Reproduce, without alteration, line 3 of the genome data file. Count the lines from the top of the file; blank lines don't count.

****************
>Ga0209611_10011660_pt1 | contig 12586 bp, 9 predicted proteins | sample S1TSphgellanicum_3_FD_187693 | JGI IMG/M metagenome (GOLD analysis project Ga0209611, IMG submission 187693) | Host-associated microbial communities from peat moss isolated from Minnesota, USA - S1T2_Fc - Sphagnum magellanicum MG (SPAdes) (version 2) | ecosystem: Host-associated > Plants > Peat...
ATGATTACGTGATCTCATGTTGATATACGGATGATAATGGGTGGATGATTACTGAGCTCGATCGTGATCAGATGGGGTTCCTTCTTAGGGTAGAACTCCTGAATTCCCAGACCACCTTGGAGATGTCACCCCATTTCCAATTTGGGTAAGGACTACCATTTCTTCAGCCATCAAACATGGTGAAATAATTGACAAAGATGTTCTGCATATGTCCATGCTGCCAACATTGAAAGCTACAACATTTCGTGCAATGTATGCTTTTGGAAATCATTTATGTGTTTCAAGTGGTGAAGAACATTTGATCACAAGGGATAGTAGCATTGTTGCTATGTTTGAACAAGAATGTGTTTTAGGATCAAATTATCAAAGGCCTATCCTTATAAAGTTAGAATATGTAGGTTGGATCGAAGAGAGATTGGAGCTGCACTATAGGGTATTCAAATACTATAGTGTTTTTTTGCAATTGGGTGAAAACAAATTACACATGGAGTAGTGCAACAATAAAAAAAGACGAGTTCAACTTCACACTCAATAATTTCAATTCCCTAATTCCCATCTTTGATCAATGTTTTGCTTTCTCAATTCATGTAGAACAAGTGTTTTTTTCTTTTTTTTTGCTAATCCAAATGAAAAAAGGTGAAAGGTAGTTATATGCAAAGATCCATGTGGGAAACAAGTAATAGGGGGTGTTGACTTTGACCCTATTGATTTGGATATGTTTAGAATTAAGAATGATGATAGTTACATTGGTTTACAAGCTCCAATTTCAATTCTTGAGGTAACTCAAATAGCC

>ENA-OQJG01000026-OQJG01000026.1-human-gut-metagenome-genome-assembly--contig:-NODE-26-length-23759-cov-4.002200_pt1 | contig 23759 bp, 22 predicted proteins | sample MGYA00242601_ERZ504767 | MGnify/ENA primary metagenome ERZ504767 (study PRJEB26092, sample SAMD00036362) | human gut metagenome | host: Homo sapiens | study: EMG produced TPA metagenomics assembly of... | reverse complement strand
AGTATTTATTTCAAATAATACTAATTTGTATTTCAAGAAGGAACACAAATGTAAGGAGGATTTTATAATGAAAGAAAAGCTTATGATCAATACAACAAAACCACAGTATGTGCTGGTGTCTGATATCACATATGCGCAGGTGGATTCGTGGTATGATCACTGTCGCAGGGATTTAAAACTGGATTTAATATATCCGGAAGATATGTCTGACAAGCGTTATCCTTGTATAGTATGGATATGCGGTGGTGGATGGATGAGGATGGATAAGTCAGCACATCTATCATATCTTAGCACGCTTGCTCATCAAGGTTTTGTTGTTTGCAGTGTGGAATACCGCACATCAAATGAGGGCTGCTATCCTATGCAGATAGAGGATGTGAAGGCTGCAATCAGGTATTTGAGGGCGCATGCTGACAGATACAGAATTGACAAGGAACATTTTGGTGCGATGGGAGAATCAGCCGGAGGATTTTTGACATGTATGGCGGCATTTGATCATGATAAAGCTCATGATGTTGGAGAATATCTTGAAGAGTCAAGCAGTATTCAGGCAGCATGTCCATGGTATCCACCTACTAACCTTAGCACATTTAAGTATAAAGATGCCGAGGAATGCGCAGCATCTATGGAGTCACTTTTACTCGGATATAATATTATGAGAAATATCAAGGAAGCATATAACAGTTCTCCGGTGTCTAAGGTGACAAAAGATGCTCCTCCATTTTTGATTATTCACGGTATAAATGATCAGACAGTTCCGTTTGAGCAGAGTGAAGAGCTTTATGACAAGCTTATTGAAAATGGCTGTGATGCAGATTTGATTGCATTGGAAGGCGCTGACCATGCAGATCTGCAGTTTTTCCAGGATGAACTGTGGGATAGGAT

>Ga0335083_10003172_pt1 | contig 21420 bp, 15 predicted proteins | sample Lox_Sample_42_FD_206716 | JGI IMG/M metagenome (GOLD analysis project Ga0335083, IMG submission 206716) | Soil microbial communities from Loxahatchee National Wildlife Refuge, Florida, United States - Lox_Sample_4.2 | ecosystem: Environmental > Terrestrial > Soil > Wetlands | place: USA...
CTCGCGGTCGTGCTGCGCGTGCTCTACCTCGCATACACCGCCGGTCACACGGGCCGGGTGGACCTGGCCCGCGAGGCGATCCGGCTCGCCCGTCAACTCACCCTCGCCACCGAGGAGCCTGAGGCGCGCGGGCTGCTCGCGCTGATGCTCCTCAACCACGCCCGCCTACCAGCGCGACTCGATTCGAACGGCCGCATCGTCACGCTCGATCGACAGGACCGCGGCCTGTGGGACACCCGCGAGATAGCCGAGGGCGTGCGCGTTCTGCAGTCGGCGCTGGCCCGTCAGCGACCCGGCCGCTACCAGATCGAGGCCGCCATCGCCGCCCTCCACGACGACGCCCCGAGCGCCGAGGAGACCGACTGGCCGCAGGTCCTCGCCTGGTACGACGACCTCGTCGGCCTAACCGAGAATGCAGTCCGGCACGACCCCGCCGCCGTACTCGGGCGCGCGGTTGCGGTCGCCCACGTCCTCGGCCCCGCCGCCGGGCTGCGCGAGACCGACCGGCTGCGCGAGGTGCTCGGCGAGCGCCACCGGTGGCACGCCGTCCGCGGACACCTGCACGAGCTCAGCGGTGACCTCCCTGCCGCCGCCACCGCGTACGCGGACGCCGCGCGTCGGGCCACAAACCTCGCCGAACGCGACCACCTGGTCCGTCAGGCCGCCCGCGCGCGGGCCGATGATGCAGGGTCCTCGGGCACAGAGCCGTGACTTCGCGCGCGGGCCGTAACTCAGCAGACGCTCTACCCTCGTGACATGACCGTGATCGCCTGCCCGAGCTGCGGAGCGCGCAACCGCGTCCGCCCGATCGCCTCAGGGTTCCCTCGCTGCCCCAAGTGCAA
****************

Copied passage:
>ENA-OQJG01000026-OQJG01000026.1-human-gut-metagenome-genome-assembly--contig:-NODE-26-length-23759-cov-4.002200_pt1 | contig 23759 bp, 22 predicted proteins | sample MGYA00242601_ERZ504767 | MGnify/ENA primary metagenome ERZ504767 (study PRJEB26092, sample SAMD00036362) | human gut metagenome | host: Homo sapiens | study: EMG produced TPA metagenomics assembly of... | reverse complement strand